When the kid was found FIVE HOURS LATER in the garage, I was SURE it was a hoax. I’m a parent, and there is NO WAY IN HELL any of my kids could/would hide from me for that long anywhere on my premises. When the authorities initially claimed there was no evidence it was a hoax, I thought they must be the most gullible law enforcement officials on the planet.


  • Elise Logan October 21, 2009 at 1:29 pm

    I have to say – and this is not a defense of this situation, more a general comment – that I can see a situation in which a child could be on premises and not respond to calls and not be found.

    We had a situation when I was young – oh, about 10? – when my brother, then 6 or 7, went missing. My dad (who has a voice like booming thunder and can be heard, no kidding over 1/4 mile away) called for him. We looked for him. I rode around looking for him on my bike. Mom and I went in the car. We searched the house and everything. No Bro. We called the cops. The cops looked. The cops called. Neighbors looked. Neighbors called.

    Four hours later he woke up. He’d fallen asleep in a tent in the back yard, pressed up against the side and under a sleeping bag so no one saw him. He slept through the whole thing. Did I mention he slept like the dead? I don’t think nuclear explosions would have woken that kid.

    Neither my parents nor Bro did anything wrong, and we were FRANTIC.

    So I can see how it COULD happen that a child would be in the house or vicinity. But awake and alert and not responding to people? That is a far stretch, especially for a young kid. And in this particular case… I’m not buying.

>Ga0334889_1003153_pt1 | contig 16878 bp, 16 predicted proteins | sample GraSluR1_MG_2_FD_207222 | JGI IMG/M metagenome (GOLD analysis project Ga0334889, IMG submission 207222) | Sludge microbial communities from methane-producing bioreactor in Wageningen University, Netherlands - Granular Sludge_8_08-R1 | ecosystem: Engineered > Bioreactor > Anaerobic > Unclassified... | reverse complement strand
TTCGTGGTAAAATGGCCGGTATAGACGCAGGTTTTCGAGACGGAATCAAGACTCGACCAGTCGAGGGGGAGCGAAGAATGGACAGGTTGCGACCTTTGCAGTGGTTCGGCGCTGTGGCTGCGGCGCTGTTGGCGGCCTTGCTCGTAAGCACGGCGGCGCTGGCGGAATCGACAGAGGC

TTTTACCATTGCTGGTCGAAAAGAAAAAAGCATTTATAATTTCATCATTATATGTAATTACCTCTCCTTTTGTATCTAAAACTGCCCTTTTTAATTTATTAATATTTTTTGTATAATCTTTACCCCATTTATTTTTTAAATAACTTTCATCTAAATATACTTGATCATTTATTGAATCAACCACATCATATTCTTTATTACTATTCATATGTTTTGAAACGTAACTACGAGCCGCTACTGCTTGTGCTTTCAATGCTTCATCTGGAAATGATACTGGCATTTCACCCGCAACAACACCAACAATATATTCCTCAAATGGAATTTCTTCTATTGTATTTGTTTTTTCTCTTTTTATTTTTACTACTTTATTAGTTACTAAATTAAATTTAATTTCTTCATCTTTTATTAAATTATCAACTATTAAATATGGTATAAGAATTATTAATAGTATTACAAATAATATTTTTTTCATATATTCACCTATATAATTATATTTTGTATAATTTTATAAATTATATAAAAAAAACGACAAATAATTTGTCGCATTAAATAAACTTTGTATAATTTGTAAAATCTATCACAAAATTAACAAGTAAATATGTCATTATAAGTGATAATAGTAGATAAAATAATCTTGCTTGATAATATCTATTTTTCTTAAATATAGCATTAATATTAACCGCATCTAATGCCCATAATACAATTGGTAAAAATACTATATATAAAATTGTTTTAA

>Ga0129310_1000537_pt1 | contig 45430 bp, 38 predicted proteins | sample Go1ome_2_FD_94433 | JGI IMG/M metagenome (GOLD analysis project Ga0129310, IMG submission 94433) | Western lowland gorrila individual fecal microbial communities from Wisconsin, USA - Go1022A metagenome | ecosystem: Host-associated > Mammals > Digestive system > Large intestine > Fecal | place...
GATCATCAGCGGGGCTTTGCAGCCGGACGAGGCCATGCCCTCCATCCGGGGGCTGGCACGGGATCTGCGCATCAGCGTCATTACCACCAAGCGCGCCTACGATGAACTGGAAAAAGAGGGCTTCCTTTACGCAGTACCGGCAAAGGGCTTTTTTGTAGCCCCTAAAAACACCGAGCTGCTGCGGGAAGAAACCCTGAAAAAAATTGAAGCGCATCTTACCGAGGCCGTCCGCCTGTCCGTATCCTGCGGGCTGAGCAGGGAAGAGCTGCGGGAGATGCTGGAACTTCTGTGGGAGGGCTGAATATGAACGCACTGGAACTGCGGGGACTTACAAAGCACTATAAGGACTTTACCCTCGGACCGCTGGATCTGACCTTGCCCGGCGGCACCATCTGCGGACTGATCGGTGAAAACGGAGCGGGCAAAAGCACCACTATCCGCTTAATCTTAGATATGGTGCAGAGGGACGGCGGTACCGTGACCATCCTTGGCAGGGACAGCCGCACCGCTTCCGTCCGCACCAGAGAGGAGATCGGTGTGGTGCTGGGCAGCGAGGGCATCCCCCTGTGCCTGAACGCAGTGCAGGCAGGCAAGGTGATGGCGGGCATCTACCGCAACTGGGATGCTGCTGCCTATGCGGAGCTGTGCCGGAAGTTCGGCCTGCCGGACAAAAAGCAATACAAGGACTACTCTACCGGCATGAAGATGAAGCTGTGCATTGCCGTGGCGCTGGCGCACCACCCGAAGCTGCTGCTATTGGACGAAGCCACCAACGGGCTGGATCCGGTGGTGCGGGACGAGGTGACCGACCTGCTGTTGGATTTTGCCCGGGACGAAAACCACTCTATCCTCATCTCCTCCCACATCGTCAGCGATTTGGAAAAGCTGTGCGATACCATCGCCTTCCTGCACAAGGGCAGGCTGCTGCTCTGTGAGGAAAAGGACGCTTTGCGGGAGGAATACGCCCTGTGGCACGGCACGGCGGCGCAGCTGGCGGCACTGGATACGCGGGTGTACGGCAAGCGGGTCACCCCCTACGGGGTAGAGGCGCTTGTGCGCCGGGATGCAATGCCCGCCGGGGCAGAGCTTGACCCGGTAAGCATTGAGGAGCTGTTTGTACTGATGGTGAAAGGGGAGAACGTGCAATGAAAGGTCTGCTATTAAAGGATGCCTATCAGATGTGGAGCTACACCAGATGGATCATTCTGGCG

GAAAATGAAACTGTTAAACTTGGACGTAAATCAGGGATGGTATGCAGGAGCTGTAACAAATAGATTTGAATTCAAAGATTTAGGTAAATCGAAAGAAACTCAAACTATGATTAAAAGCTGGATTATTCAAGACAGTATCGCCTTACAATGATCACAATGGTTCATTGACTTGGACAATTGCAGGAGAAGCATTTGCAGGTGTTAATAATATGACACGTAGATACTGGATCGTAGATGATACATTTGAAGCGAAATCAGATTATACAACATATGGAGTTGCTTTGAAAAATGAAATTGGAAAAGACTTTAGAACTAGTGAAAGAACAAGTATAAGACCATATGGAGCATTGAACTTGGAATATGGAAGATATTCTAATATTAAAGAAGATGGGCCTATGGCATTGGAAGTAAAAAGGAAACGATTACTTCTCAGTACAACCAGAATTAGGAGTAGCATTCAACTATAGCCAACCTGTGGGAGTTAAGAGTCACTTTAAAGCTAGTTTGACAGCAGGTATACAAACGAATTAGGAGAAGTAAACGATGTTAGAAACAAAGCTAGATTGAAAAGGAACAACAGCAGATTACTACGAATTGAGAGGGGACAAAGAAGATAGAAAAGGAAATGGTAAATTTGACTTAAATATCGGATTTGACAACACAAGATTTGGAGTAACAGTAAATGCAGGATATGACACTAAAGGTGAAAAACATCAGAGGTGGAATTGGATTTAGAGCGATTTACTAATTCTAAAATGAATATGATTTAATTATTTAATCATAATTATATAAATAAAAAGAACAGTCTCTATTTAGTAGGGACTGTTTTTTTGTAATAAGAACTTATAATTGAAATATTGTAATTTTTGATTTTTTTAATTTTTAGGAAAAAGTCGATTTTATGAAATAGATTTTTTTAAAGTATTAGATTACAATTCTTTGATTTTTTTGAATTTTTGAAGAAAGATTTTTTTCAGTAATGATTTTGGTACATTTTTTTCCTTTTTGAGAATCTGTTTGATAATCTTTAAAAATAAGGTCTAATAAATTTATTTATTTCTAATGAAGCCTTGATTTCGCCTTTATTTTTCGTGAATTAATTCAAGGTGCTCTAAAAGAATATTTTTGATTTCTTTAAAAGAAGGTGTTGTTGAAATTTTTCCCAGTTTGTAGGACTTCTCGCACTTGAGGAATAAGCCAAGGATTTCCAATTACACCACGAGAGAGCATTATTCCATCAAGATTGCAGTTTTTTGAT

• Clisby October 22, 2009 at 11:32 am

    Something like Elise describes happened in my parents’ neighborhood once. The kid next door (maybe 3?) was missing. The parents looked all over for him, called him, checked with neighbors, etc. The neighborhood is a subdivision, but it borders a swamp (alligators! snakes! who knows what else?) so they called the police. The sheriff’s department and about a dozen neighbors were out combing the place for him. A couple of hours later, the kid wakes up from his nap in the cabinet under the upstairs bathroom sink (he had crawled in there to play and fell asleep.) Happy ending.

  • admin October 22, 2009 at 4:22 pm

    I know it’s possible for small children to go missing as you both describe for long periods of time and wind up being perfectly safe. It was more the order of business that made me pretty darn sure it was a hoax. The boy had reportedly been seen in the balloon by the brother only MINUTES before lift off. It just seems highly implausible that a 6yo (who is well past prime nap age) would fall asleep THAT quickly. I just didn’t buy it for a second because the confluence of events seemed too convenient–brother sees kid in balloon, balloon lifts off, family frantically searches for kid but only find him AFTER the balloon is brought down and we know he’s not in it. Sorry, that’s just too many coincidences for credulity :).

  • Ericka Scott October 23, 2009 at 7:44 pm

    Here here!

    I know I felt absolutely horrible for the parents while the event was happening…all I could picture was one of my little ‘uns doing something like that and…well, losing them. A parent’s nightmare. But, when I found out that he’d been hiding while his parents looked for him for 5 hours, that was too much. My boys can’t sit still for 5 minutes, let alone that long unless they were scared to death of the punishment (which I initially flirted with)…but as it unfolded more, I figured it was a hoax and felt bad for the child who was manipulated and for his parents, who were sure to get caught.